Like many people who find a therapist, I sought help when I was at my worst. I was unemployed and found myself hospitalized after almost losing a limb through my negligence – I’d gotten a foot infection and ignored it until too late. I spent a week and a half in the hospital as they tried to get the infection under control, telling me all the while that I might lose the foot. I came home to face months of recovery. It was then that I told my wife I wanted to die. I said that I didn’t love her or the kids anymore, that I felt useless. I told her I could never feel happy again. I honestly believed it, too.
At that moment, seeing the pain I caused in her eyes and hearing it in her voice, I knew that I had to do something. I only wish, in retrospect, I hadn’t let it go that far.
Looking back on it, the warning signs that I couldn’t solve my problems were all around me.
I had withdrawn from social life with friends and family: I took no pleasure in being around my wife and kids. I’d stopped participating in hobbies I loved. I just wanted to be left alone. I catastrophized everything that happened, especially after the accident that landed me in the hospital. Any setback, no matter how minor, felt like a body blow. A rejection letter to a resume. A coffee mug that broke when I dropped it. One of the kids spilling a gallon of milk from the fridge. Everything set me off into a blind rage.
That anger – that frustration – was born of a feeling of helplessness, a sense that things were beyond my control.
“Dad’s like a porcupine,” one of the kids told their mother one day when I was seething with anger about another challenge. “It’s like his feelings are quills so no one can touch him.”
From our earliest age, society drills into boys’ heads that only they can deal with their problems. Self-reliance is a virtue in our society, and we’re taught that part of being a “man” is being independent and dealing with your own stuff. We are also taught that having emotions – much less displaying them – is unmanly, unless you’re aggressive and dominant. Even boys raised in the most progressive households experience an onslaught of gender-based stereotyping as soon as they leave the house – when they go to school, sports activities, or just play with friends.
So, it’s little wonder that many of us – myself included – grow up emotionally disconnected. Without being fully engaged with our own emotions, our relationships with others suffer as a result. Therapy helped me reconnect with myself – through that process, I was able to connect better with others, too.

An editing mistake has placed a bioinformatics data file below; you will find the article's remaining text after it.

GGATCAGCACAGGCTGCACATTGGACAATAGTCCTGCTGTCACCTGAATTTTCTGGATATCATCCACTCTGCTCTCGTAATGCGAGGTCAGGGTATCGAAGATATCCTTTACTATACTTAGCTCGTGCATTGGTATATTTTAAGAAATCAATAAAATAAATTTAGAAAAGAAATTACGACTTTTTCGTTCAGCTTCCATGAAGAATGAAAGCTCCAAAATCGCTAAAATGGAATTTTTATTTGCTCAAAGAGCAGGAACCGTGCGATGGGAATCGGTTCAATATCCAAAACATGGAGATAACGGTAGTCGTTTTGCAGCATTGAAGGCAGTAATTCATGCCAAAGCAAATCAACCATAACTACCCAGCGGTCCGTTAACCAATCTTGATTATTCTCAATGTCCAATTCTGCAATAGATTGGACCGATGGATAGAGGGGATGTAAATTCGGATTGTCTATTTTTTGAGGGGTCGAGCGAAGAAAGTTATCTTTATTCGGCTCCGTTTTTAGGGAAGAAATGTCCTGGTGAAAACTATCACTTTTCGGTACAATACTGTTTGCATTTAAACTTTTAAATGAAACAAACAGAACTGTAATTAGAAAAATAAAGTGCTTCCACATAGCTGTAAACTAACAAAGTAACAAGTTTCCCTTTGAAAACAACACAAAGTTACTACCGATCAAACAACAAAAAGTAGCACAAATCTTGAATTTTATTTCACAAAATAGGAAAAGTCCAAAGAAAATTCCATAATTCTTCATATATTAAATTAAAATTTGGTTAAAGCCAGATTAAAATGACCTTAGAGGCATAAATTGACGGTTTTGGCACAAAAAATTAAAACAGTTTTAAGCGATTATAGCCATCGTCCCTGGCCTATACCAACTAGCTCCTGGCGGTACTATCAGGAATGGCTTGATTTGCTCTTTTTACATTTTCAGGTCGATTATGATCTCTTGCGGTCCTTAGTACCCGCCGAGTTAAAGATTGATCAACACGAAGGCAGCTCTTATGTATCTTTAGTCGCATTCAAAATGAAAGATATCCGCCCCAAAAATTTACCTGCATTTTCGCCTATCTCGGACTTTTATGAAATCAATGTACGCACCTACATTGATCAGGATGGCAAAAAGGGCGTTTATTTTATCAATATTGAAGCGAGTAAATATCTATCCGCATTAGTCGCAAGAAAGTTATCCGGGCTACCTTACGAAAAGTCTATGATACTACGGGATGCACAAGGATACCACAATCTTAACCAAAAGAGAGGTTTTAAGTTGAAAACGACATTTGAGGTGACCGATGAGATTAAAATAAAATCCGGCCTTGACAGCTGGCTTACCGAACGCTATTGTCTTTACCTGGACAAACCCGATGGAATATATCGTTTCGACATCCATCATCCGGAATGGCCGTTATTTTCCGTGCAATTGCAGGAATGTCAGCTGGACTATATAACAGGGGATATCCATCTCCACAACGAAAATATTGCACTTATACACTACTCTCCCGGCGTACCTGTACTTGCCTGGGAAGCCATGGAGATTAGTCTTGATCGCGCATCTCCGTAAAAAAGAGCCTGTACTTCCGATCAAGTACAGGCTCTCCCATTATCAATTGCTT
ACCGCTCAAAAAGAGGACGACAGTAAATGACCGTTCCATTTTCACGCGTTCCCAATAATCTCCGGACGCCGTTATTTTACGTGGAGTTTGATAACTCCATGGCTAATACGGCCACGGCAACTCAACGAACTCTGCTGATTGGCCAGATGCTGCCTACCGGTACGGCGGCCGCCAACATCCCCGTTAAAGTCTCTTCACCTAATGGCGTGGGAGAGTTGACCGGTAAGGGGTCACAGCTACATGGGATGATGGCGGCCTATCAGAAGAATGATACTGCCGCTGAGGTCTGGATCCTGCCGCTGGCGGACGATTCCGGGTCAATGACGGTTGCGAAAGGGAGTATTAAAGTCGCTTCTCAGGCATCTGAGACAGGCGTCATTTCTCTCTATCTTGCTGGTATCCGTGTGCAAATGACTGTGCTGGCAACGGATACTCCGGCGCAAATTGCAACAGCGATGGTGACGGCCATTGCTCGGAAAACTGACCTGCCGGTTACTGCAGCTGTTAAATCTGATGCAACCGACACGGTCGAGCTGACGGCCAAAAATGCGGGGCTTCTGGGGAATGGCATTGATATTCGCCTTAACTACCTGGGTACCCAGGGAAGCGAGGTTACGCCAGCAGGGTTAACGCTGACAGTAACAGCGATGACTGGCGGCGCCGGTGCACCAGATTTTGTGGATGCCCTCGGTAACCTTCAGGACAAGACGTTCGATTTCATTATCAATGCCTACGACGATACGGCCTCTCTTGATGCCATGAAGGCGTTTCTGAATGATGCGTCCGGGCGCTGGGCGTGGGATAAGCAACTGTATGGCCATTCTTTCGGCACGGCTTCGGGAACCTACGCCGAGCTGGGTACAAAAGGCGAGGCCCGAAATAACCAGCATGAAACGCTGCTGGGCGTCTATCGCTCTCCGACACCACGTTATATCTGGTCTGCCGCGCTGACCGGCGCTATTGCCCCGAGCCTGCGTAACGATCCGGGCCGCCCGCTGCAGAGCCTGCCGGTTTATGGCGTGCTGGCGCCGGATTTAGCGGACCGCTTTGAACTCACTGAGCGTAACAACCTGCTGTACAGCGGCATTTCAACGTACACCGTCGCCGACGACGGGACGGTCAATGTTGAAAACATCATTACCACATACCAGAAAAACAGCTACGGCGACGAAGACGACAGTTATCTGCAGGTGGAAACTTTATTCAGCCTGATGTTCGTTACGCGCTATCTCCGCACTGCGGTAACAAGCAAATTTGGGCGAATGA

Finding a therapist who I wanted to work with was my first challenge, and it’s one that sadly many people never get beyond. Working with my insurance company to find coverage was, of course, the first hurdle. I also knew that unless I made it easy for myself, I wouldn’t follow through, so I looked for one nearby so I wouldn’t have to travel far. Phone interviews and referrals helped me narrow the field until I found a therapist with whom I connected.
The first day I visited my therapist, I didn’t really understand why I was there. I knew I was in trouble. I knew my marriage was in trouble. But it took me a long time to know why I had gotten to this point – unpacking anxieties, blocks to communication and expressing genuine emotional intimacy with my loved ones.
My therapist helped me explore my feelings – good and bad – that’d I’d shut off for years. She enabled me to be present in a way that I had never been before. To be a better version of myself than I had been. To make mistakes, and to forgive myself for the mistakes I’d made.
For therapy to work, you must be invested in the outcome. I walked into that office understanding it was a process that would take time, and it did. We met every week. We’d talk on the phone when I had crises that felt overwhelming. It’s been five years since that day I said those horrible things to my wife, and it’s still an unfolding process.
My therapist has helped me to live a more authentic life than I had before. I have an emotional toolbox that’s equipped me to handle better what life throws at me. I’ve also learned that I can’t control or fix everything, or ignore my problems. I’m a more emotionally available husband, father, and friend as a result. I’m also a lot happier and a lot more forgiving when I make mistakes or when life throws me curveballs because it still happens.
We put a lot of barriers in our way to convince ourselves we don’t need help when we do. Just like you, I put off doctor’s and dentist’s visits longer than I should. Similarly, there’s stigma and fear attached to therapy, and there doesn’t need to be.
The trainer at the gym helps me improve my physical body: Better strength, new muscle groups that I didn’t have before, improved flexibility. Working with a therapist is like working with a personal trainer for my mind.
She has helped me improve my emotional strength, my resilience, my mental flexibility. Like the gym trainer, she’s helped me develop cognitive and behavioral muscles I didn’t know that I had. And just like at the gym, strengthening those mental muscles takes time, takes effort, and causes discomfort in the process. But the result is proving to be worth it.
Guest Blogger: Peter Cohen
MassMen welcomes Peter Cohen, a guest blogger. Peter is a writer who lives on Cape Cod with his wife and kids. He’s an Apple computer nerd who’s been a tech journalist and an IT manager
MassMen.org strives to provide helpful information that empowers men to take action to feel happier and healthier.